The guys from The King of Random teamed up with Todd Robins from Kuma Films to capture slow-motion video footage of what happens when you burst a bunch of balloons that have been inflated inside of each other. It took an 11,000 fps camera to really show off the split-second explosions.
During the lockdown, the guys from Beyond Slow Motion have been catching up on editing footage they never got around to posting, including this super cool video of a team of talented athletes from XPOGO as they showed off their springy skills in and around an abandoned steel mill.
Separated by a travel ban, The Slow Mo Guys’ co-host Gavin Free goes solo without his buddy Dan Gruchy in this abridged episode. With the help of Phantom Flex 4K camera and a Laowa probe lens, Gav decided to see what’s actually going on when an Apple Watch ejects water from its speaker ports after going for a swim.
Kuma Films is known for photographing people as they show off their various talents. Often, the footage is captured in slow-motion, so for fun, they decided to run some of the footage in reverse, resulting in a surreal and captivating compilation of backwards scenes.
Not only does the Globular Springtail have an awesome name, it also has the ability to perform crazy fast spins as it jumps into the air. Its rotational speed has been clocked at over 22,000 RPM, or about 374 flips per second. AntLab’s Dr. Adrian Smith captured slow motion footage of the little guy in action.
(Flashing images) We already know that confetti and other small, moving objects can wreak havoc on video compression algorithms. Now, The Slow-Mo Guys have gone all out to push YouTube to its limit with some ultra high-definition, high-speed footage of glitter falling towards their camera’s lens.
“How do you stop a rhino from charging?” The Slow Mo Guys take on one of their more unusual subjects – the kind of dart used to tranquilize animals. To demonstrate how these unique medicine delivery vessels work, they filled samples with food coloring, then watched the pressurized fluid release as it met its subject.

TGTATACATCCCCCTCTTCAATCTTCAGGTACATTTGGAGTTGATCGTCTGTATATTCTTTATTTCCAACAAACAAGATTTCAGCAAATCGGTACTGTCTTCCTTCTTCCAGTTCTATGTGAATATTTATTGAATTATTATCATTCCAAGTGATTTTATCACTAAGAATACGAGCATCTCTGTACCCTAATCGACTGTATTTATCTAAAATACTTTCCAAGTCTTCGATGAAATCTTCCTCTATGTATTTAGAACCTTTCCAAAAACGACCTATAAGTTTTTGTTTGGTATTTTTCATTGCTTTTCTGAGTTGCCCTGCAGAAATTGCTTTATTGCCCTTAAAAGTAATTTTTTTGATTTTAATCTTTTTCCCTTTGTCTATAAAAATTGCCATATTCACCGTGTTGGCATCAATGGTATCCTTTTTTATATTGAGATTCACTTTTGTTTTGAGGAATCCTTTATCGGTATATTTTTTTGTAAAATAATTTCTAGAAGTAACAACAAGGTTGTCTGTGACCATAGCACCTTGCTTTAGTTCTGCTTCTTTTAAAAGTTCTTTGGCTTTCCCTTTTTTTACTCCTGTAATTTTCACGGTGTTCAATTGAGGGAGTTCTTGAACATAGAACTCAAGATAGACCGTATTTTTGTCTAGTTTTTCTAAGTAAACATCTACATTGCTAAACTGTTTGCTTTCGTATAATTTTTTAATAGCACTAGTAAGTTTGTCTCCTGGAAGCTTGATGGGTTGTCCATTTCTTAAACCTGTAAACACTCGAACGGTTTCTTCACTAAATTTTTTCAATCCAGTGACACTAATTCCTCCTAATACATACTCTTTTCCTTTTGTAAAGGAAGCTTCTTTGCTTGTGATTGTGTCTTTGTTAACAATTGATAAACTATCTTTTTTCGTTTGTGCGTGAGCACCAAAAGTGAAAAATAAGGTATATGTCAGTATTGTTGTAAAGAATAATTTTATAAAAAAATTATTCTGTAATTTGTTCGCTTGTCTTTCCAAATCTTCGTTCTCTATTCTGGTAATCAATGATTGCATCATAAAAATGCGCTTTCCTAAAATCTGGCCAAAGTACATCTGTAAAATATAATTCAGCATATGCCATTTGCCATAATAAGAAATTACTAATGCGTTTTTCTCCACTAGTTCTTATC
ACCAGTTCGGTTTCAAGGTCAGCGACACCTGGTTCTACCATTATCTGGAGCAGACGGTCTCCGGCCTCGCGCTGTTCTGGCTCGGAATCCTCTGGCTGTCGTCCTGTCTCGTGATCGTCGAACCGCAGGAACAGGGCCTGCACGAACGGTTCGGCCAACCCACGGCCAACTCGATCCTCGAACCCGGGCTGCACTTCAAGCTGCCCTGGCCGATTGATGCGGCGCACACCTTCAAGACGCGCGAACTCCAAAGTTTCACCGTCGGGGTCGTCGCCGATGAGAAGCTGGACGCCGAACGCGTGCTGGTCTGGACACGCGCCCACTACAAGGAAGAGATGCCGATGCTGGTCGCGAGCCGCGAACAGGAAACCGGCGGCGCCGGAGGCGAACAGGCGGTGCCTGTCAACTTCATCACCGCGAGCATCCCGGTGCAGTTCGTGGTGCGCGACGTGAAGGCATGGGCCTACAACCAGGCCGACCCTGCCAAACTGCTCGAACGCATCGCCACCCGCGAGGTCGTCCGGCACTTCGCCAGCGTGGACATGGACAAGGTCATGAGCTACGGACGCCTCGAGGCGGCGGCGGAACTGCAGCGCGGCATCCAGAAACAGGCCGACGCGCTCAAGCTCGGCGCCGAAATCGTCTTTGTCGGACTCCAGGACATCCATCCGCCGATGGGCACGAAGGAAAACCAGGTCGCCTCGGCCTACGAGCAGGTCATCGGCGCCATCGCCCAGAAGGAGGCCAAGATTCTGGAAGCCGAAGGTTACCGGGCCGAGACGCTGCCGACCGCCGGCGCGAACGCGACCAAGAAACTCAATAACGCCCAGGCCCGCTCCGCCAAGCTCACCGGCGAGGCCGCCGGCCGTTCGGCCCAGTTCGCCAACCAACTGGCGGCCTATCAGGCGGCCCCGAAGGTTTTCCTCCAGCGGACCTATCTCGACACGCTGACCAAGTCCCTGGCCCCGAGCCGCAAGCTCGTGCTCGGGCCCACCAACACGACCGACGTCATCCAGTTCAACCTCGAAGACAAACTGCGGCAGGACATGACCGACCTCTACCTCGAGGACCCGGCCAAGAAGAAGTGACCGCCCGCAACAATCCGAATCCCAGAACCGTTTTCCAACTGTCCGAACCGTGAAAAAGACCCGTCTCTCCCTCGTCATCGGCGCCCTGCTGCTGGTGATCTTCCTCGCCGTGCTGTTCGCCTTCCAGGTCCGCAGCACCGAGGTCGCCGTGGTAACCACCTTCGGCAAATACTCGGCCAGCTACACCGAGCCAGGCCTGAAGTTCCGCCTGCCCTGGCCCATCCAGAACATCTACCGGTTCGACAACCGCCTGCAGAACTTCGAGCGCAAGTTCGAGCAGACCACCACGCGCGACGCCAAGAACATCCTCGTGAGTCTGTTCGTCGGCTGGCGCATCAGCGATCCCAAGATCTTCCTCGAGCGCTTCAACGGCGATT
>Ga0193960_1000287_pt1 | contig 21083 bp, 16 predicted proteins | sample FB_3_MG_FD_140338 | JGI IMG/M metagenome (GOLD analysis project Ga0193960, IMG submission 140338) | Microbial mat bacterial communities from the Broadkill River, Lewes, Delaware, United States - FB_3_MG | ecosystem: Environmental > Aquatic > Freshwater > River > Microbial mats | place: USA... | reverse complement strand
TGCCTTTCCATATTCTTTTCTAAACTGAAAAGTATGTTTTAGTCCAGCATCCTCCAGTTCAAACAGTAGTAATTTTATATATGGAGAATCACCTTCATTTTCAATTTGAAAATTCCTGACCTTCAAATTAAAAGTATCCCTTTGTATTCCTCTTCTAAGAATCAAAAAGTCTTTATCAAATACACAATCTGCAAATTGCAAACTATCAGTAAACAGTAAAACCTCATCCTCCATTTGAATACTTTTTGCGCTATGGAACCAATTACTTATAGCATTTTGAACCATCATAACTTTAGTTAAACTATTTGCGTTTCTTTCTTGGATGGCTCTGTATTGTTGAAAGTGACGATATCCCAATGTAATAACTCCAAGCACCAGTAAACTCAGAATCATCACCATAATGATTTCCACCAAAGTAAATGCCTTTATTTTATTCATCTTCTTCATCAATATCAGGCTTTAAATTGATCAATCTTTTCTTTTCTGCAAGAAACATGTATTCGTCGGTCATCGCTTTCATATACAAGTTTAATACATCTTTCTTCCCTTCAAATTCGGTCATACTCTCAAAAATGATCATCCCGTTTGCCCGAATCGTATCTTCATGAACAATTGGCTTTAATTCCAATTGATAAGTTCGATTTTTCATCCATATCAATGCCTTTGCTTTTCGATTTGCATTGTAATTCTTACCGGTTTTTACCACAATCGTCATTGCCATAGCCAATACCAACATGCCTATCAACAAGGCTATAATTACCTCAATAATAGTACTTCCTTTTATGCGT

The Slow Mo Guys co-host Gavin Free was inspired by the macro water droplet photography of Markus Reugels, and decided to try and replicate the effect by capturing a refracted map of the Earth onto a droplet in front of his high-speed camera. It took some fiddling to get the focus right, but he eventually got it sorted.
The Hydraulic Press Channel took advantage of the brief daylight in Finland to step outside of their workshop and play with another toy, lovingly known as the Smashinator 5,000,000. This pneumatic press is much faster than the one they typically use, and it makes quite the mess when it makes things explode.
Invented by Nikola Tesla, this ingenious type of valve uses a series of teardrop-shaped channels to restrict the flow of gases going one direction, by allowing smooth flow the other direction. NightHawkInLight built one such valve and demonstrates how it works by igniting propane gas flowing through it.
If you take a felt tip marker and whip it fast enough, some ink will come out and create a spatter. The Slow Mo Guys decided to take this idea and amp it up by building a multi-pen spinner rig for a power drill, then let the ink fly in front of high-speed cameras. It’s a great way to make modern art too.
Over the years, Mike Boyd has learned to do all kinds of things, from making fire from scratch to throwing a boomerang. In this video, Mike revisits some of his many skills in front of the lens of a high speed camera. We’re still amazed by the dotted chalk line technique.
Magnets and destruction. What’s not to like? Magnetic Games rigged up a variety of fragile panels in front of a powerful neodymium magnet, then launched a steel sphere in its direction, and captured the smashy goodness in slow motion. Don’t try this at home without proper eye and face protection.